Evaluation of Conventional Ablation With or Without Focal Impulse and Rotor Modulation to Eliminate Human AF (RECONFIRM)
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|ClinicalTrials.gov Identifier: NCT02456233|
Recruitment Status : Recruiting
First Posted : May 28, 2015
Last Update Posted : April 25, 2018
|Condition or disease||Intervention/treatment||Phase|
|Atrial Fibrillation||Procedure: Conventional AF Ablation with PVI Procedure: FIRM-guided ablation plus PVI||Not Applicable|
Atrial fibrillation (AF) affects over 2 millions Americans. AF may reduce cardiac performance and may result in thrombus formation in the left atrium and thromboembolic events, such as stroke. Ablation to eliminate the causes of this arrhythmia is increasingly performed since pharmacological therapy is suboptimal. Ablation currently targets triggers, by ablating left atrial areas outside the pulmonary veins (pulmonary vein isolation, PVI) in subjects with symptomatic AF who have failed drugs. Unfortunately, this has mixed success with the best outcomes being 50-70% freedom from AF at 1 year post ablation.
A major issue with AF therapy is the lack of knowledge about critical regions of the heart that cause and sustain AF. A recent trial (STAR-AF2) showed that ablating regions empirically - i.e. without defining their role in AF(lines or fractionated electrograms) - did not improve patient outcomes compared to PVI alone (Verma et al, NEJM 2015). However, this leaves us with PVI that had a 50% success rate in that trial and in several other trials even for paroxysmal AF.
We hypothesize that guiding ablation to critical arrhythmia-targeting zones will improve success over PVI alone. Specifically, we hypothesize that computational mapping of AF will find small regions called rotors and focal sources and ablate them, called Focal Impulse and Rotor Modulation (FIRM) ablation, shows promise at eliminating AF substrates. In many single center trials, FIRM improves results from PVI alone. This will be among the first randomized comparisons of FIRM ablation compared to PVI alone, and addresses an important question in the field.
|Study Type :||Interventional (Clinical Trial)|
|Estimated Enrollment :||120 participants|
|Intervention Model:||Parallel Assignment|
|Masking:||None (Open Label)|
|Official Title:||Randomized Evaluation of Conventional Ablation With or Without Focal Impulse and Rotor Modulation to Eliminate Human Atrial Fibrillation (RECONFIRM): A Randomized Clinical Trial|
|Study Start Date :||April 2016|
|Estimated Primary Completion Date :||July 2019|
|Estimated Study Completion Date :||July 2020|
Active Comparator: Conventional AF Ablation with PVI
These patients will be treated by conventional AF ablation by pulmonary vein isolation (PVI) alone.
Procedure: Conventional AF Ablation with PVI
Trigger Based Ablation for AF, using Pulmonary Vein Isolation (PVI) alone
Experimental: FIRM-guided ablation plus PVI
These patients will be treated by ablation of patient-specific rotors and focal sources (FIRM). Conventional ablation (PVI) will then be performed as part of the standard of care procedure.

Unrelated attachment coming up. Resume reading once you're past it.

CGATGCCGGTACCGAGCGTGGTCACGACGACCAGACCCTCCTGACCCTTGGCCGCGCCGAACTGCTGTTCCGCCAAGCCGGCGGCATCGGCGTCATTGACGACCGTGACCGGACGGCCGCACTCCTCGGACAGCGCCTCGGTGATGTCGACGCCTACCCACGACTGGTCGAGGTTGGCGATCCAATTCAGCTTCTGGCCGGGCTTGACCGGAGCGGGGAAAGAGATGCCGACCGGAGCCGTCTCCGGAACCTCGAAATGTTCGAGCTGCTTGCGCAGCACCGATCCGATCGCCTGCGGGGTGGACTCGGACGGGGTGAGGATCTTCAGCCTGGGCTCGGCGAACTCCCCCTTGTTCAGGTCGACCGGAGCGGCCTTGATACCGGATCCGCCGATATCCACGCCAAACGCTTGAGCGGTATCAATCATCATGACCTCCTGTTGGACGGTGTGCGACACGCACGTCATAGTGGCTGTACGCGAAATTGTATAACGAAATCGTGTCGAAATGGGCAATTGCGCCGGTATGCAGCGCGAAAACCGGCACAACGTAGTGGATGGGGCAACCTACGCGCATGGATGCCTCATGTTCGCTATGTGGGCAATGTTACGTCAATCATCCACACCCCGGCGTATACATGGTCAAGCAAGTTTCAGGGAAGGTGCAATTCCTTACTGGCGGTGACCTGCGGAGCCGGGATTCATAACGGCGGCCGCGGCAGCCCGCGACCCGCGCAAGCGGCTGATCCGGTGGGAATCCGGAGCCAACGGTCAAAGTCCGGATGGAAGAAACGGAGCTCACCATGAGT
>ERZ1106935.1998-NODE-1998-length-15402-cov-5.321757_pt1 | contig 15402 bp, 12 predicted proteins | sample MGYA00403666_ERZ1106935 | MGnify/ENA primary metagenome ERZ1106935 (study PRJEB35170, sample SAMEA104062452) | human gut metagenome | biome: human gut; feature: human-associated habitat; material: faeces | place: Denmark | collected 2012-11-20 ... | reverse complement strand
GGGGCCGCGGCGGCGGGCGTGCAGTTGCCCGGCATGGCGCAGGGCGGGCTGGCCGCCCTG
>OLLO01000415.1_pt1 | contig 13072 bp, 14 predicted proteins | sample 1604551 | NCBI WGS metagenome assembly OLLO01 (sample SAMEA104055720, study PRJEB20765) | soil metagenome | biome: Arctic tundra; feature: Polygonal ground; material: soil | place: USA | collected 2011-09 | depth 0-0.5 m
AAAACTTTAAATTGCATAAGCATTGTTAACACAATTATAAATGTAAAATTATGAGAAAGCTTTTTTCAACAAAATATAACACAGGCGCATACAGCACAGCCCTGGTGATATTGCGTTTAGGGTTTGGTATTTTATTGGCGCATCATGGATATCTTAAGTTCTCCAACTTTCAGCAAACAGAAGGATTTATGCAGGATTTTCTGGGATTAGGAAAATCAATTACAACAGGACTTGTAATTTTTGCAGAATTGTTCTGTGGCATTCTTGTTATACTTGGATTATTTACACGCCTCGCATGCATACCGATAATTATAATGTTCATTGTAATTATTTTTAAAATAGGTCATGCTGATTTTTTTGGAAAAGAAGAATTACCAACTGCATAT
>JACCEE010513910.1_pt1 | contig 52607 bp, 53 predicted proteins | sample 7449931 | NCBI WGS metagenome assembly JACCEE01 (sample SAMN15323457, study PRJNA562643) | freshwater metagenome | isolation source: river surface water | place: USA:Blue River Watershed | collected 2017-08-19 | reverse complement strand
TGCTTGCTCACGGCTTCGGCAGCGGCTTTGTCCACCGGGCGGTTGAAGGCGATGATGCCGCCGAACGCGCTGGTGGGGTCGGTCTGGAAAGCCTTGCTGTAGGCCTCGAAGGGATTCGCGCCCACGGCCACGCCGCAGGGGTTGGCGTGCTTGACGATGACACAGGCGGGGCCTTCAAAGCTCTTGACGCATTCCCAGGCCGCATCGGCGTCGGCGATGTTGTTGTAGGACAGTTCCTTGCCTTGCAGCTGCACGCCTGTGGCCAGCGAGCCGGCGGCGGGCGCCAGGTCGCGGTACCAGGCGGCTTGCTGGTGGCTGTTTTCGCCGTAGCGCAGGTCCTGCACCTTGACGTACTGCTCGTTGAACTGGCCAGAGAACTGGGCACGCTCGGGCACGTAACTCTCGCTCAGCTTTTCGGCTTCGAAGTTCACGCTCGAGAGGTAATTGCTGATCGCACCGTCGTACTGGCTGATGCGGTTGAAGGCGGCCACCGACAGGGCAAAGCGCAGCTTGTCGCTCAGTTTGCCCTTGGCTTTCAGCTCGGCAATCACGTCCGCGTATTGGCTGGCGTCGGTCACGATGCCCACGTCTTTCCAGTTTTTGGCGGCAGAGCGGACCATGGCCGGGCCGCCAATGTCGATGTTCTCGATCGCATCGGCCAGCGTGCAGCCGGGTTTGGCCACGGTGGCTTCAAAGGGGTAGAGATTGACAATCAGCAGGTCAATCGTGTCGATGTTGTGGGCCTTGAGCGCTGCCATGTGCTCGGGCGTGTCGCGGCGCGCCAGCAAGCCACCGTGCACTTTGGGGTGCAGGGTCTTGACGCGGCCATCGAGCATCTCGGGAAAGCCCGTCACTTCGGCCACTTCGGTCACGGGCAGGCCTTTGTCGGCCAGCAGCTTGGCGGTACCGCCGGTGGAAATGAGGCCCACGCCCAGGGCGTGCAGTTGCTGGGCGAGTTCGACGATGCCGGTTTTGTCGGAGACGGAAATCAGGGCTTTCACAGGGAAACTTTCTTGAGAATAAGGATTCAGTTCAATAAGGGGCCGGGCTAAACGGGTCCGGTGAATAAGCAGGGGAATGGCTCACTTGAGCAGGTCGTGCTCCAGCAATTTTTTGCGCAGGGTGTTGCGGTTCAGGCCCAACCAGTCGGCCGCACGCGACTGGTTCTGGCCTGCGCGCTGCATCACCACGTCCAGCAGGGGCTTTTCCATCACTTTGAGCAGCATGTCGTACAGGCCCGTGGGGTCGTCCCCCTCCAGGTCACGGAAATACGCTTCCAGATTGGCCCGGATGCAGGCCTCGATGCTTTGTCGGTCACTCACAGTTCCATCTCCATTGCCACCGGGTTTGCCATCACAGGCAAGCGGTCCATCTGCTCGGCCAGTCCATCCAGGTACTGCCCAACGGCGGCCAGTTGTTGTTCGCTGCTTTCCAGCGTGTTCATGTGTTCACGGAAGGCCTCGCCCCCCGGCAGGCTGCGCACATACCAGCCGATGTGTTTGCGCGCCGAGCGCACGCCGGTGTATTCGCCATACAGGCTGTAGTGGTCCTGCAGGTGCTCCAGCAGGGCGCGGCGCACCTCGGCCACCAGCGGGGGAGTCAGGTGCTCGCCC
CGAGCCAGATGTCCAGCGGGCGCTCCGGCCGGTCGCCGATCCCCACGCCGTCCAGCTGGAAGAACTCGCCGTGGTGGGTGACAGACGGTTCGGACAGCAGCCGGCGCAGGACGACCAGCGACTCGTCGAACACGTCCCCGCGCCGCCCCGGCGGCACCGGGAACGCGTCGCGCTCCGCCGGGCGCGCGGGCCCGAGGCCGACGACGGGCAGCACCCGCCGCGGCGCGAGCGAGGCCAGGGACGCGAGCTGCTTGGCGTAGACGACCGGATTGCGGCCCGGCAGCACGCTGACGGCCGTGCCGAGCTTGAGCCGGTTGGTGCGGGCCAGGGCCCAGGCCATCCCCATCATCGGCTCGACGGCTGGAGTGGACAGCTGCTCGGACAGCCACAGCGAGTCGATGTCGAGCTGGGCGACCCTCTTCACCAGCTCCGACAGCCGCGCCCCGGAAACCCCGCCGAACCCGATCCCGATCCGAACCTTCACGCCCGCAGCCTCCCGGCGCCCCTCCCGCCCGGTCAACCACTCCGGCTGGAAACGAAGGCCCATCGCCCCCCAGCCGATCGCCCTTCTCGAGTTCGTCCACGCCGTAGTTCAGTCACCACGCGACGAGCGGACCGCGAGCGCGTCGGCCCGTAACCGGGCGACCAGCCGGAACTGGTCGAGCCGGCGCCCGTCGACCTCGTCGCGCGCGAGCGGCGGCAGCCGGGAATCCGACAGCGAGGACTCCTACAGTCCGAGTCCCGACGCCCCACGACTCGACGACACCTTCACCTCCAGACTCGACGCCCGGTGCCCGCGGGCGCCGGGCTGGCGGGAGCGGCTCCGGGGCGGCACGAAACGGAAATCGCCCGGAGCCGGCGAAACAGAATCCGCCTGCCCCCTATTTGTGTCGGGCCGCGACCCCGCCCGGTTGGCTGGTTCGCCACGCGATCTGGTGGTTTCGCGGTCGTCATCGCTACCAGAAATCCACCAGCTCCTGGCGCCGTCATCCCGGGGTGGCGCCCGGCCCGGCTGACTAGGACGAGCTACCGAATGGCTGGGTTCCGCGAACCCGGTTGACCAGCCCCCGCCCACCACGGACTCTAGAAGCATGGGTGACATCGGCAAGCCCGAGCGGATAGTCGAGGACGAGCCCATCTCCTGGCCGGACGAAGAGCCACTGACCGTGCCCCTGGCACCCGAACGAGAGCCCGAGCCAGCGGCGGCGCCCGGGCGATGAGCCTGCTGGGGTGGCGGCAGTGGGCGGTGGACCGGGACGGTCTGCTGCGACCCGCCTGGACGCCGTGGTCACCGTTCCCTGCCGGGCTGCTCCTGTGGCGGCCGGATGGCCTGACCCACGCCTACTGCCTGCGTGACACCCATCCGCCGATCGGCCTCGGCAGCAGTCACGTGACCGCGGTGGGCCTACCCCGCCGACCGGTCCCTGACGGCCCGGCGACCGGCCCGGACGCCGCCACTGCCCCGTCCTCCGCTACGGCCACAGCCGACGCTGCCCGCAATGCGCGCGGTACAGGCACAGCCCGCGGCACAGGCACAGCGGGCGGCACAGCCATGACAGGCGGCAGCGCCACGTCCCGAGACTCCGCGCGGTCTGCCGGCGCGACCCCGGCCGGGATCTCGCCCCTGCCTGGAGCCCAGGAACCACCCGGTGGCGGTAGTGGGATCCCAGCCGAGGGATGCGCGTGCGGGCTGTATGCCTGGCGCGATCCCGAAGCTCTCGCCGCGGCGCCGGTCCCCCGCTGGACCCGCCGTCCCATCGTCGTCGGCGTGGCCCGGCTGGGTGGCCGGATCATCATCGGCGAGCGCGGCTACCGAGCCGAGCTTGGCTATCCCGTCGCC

Procedure: FIRM-guided ablation plus PVI
Substrate ablation for AF, via ablation of rotors and focal sources. Conventional (PVI) ablation will also be performed.
- Long term success [ Time Frame: 12 months ]Freedom from atrial fibrillation (AF) recurrence during the 12 months after the initial AF ablation procedure, after an initial 3 month blanking (healing and stabilization) period.
- Long-term freedom from AF/AT [ Time Frame: 12 months ]Freedom from AF and atrial tachycardia (AT) during the 12 months after the initial AF ablation procedure, after an initial 3 month blanking (healing and stabilization) period. Atrial tachycardias (AT) include those arising from atrial regions where ablation was performed (such as left atrial tachycardia) as well as from regions where ablation was not performed (such as typical cavotricuspid isthmus dependent atrial flutter).
- Total ablation time [ Time Frame: 1 day ]Total ablation time will be recorded in all patients, measured as the cumulative application of energy from the first ablation lesion to the last lesion. These values will be compared between the FIRM-guided and conventional ablation groups. If ablation for AT/atrial flutter is pursued, this ablation time will be documented separately.
- Quality of Life [ Time Frame: 12 months ]Quantitative EuroQol EQ5D scores post-ablation will be compared to those pre-ablation at all time points separately and together (ANOVA)
- Adverse Events [ Time Frame: 12 months ]Adverse events will be adjudicated by an independent Data and Safety Monitoring Committee, who will determine whether they are or are not related to the procedure. The number and type of adverse events will be compared between FIRM-guided and conventional ablation groups.
- Healthcare Utilization [ Time Frame: 12 months ]Hospitalization, other procedures and healthcare utilization, adjudicated by an independent Data and Safety Monitoring Committee, will be compared between limbs.
To learn more about this study, you or your doctor may contact the study research staff using the contact information provided by the sponsor.
Please refer to this study by its ClinicalTrials.gov identifier (NCT number): NCT02456233
|Contact: Sanjiv Narayan, MD, PhD||(650) firstname.lastname@example.org|
|Contact: Kathleen Mills, BA||(650) email@example.com|
|United States, California|
|Veterans Affairs Medical Center||Not yet recruiting|
|San Diego, California, United States, 92161|
|Contact: David E Krummen, MD firstname.lastname@example.org|
|Principal Investigator: David E Krummen, MD|
|Stanford, California, United States, 94305|
|Contact: Gerri O'Riordan, RN 650-725-5597 GORiordan@stanfordhealthcare.org|
|Principal Investigator:||Sanjiv Narayan, MD, PhD||Stanford University|